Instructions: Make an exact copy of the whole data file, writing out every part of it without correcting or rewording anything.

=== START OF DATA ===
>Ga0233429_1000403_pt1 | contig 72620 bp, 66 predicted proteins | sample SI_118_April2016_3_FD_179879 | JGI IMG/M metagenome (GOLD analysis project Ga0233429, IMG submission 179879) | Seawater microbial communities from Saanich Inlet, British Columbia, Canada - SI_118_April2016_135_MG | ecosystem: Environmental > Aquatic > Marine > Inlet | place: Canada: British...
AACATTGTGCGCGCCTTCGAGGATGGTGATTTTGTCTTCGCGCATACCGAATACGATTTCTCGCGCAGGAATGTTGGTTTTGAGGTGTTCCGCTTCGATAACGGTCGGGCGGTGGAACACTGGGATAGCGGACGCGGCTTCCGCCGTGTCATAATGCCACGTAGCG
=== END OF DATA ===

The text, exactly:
>Ga0233429_1000403_pt1 | contig 72620 bp, 66 predicted proteins | sample SI_118_April2016_3_FD_179879 | JGI IMG/M metagenome (GOLD analysis project Ga0233429, IMG submission 179879) | Seawater microbial communities from Saanich Inlet, British Columbia, Canada - SI_118_April2016_135_MG | ecosystem: Environmental > Aquatic > Marine > Inlet | place: Canada: British...
AACATTGTGCGCGCCTTCGAGGATGGTGATTTTGTCTTCGCGCATACCGAATACGATTTCTCGCGCAGGAATGTTGGTTTTGAGGTGTTCCGCTTCGATAACGGTCGGGCGGTGGAACACTGGGATAGCGGACGCGGCTTCCGCCGTGTCATAATGCCACGTAGCG